Digital Detox, Silence, Solitude & Surprising Distractions – 1/17/17

Yesterday I did a “digital detox”. I turned off my phone and computer on Sunday evening and did not turn them back on until Tuesday morning. It may seem like no-big-thing to refrain from looking at a screen for an entire day, yet to someone who spends a lot of time on both, for work and pleasure, I had the experience of what the day was like.

In addition to no technology, I did not read or write, and I covered the clock so I did not know what time it was. Typically, on a day without the digital world, there would be plenty of time for reading and writing. My intention was to create a “distraction-free” day. I wanted to see what happens in the space without something to do.

silent-listening

I had smooth moments, and bumpy ones, and overall felt like I could go incredibly deep detoxing for more than a day. I did a lengthy yoga practice in the morning, and mid-day, and in the evening. I meditated after each yoga session. I ate food slowly, sitting quietly in the sun of the window seat. I went for a long walk in the cool afternoon air and took a long bath in the evening.

During my time housesitting, I’ve been practicing yoga and meditating each morning. During this distraction-free day, I had less thought of what time it was and how I “should get to work,” so I dropped into my meditation more deeply, and noticed the moments where I squirm in restlessness. With no time limit on my meditation, I was allowed to sit and sink into the quiet stability of empty space.

Without facebook or email to pull me away from a task, or a text or phone call to do the same; I realized my mind is its own distraction, jumping around with half-formed thoughts and nonsense chatter. The realization that my mind is often distracted, buzzing, Monkey-ing around, means I can stop giving the distractions so much power, I can stop wasting time shaming myself for being distracted. If my mind is going to be distracted no matter what, I might as well release any story that I “should or shouldn’t” be distracted, and come back to presence whenever I notice I’m distracted.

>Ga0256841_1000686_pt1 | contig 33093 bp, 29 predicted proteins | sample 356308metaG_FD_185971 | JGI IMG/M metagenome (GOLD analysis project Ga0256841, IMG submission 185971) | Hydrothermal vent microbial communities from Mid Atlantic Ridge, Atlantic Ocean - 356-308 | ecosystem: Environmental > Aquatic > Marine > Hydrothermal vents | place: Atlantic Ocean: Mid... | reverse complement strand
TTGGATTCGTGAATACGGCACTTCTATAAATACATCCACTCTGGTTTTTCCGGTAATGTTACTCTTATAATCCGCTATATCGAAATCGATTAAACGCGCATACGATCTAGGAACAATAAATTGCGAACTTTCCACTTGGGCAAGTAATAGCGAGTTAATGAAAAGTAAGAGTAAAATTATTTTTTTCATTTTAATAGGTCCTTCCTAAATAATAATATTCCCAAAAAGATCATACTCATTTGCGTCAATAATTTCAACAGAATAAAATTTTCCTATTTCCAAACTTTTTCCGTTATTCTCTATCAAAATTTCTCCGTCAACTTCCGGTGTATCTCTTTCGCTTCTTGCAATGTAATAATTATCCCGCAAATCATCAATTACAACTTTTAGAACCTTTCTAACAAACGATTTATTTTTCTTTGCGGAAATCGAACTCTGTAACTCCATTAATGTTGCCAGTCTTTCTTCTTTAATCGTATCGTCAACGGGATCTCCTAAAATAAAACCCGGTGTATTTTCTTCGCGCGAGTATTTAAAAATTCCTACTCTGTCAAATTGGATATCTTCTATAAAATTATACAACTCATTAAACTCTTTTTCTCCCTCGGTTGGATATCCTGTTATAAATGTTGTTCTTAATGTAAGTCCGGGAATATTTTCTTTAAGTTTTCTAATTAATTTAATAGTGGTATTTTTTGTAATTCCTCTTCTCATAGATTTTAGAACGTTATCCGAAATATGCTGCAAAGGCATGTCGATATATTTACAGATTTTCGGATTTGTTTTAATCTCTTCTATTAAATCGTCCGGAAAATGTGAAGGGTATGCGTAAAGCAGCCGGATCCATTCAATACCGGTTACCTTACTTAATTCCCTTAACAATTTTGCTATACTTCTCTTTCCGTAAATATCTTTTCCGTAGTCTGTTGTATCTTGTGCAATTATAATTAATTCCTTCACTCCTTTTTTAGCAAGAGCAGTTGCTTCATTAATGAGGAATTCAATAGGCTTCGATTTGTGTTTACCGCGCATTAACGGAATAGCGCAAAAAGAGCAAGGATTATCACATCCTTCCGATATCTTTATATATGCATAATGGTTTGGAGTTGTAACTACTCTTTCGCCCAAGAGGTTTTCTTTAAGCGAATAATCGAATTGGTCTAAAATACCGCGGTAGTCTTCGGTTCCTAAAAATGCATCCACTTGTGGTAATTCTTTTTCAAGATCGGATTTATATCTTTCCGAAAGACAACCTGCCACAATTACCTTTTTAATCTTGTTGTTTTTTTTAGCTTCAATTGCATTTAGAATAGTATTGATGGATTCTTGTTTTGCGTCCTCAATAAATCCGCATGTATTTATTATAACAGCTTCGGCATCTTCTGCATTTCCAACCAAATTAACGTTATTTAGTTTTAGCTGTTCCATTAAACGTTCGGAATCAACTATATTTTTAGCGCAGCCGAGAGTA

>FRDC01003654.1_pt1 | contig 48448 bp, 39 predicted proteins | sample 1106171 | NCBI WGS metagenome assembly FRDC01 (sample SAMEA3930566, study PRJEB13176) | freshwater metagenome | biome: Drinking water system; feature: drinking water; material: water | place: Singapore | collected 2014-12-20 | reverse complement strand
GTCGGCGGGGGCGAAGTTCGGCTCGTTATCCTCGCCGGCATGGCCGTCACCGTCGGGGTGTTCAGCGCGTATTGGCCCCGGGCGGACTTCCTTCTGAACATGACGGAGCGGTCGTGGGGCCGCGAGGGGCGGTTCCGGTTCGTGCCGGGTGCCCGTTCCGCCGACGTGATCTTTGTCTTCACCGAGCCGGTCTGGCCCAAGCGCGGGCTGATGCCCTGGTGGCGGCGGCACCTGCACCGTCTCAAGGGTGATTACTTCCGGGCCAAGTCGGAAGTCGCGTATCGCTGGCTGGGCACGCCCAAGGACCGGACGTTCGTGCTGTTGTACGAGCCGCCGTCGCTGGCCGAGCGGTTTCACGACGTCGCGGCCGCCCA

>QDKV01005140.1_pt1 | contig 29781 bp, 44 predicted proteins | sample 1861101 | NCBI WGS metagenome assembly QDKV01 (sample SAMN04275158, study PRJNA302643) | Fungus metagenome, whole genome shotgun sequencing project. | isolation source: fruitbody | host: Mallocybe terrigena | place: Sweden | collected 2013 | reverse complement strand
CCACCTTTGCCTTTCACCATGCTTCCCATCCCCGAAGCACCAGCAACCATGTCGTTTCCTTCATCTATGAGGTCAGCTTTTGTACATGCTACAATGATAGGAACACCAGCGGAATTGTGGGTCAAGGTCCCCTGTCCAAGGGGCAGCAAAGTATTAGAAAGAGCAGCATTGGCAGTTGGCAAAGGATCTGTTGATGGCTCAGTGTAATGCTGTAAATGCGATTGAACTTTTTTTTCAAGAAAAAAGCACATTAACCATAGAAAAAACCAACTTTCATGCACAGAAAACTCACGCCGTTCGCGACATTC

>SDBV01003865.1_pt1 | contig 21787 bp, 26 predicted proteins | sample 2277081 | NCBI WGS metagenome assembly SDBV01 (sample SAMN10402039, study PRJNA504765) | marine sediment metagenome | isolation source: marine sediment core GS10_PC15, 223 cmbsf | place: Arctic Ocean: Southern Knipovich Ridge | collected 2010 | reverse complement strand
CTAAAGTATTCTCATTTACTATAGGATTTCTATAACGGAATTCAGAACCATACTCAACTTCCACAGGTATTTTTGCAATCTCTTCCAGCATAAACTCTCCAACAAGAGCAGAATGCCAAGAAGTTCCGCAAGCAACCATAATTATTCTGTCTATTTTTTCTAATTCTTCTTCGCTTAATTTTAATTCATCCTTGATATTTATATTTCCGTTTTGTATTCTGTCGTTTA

During my detox I also realized how frequently I leave my little-me behind; the small-innocent-essence of myself that is always present and does not talk loudly. I had a story that this part of me couldn’t hang in the world of work, deadlines and “to-do” lists. On my mat, this piece of me had space to be, I was quiet enough to hear and she said, “I miss you.” I erupted into tears.

I realize there was a story created while my little-me was a small child, learning to be a human. She received X amount of love, so she made her capacity to receive love X. Now, I believe my capacity to give and receive love is limitless. However, the belief still holds that I can only hold X amount, anything beyond X is denied, painfully so. This old belief of a small love container, combined with a cultural story of never being good enough, and I’m left feeling as though I cannot give or receive my full potential.

Bullshit.

As I soaked in the tub after a wonderful day of silence, I grieved for this little-me, living 28 years with a story that my love-tank is only so big (or small). I asked Spirit to remove the walls from around my heart, which not only protects me from the outside but also confines me to the inside. I prayed for the experience of being my unlimited self, as big as the Universe, to give and receive unlimited love.

Overall: 1. Cut yourself a break, the mind is skilled at being jumbled. Notice, and come back to presence. 2. Remember you are limitless. Your true nature is Freedom, Compassion, and Love.

One thought on “Digital Detox, Silence, Solitude & Surprising Distractions – 1/17/17

  1. Beautiful experience and a wonderful reminder that silence and quiet are gifts to be cherished. What was your last reaction to plugging in on Tuesday? I am saddened by your feelings of limited love as a little girl because my love for has no boundaries and has always been unconditional, at least that’s how I feel about you.

    Liked by 1 person

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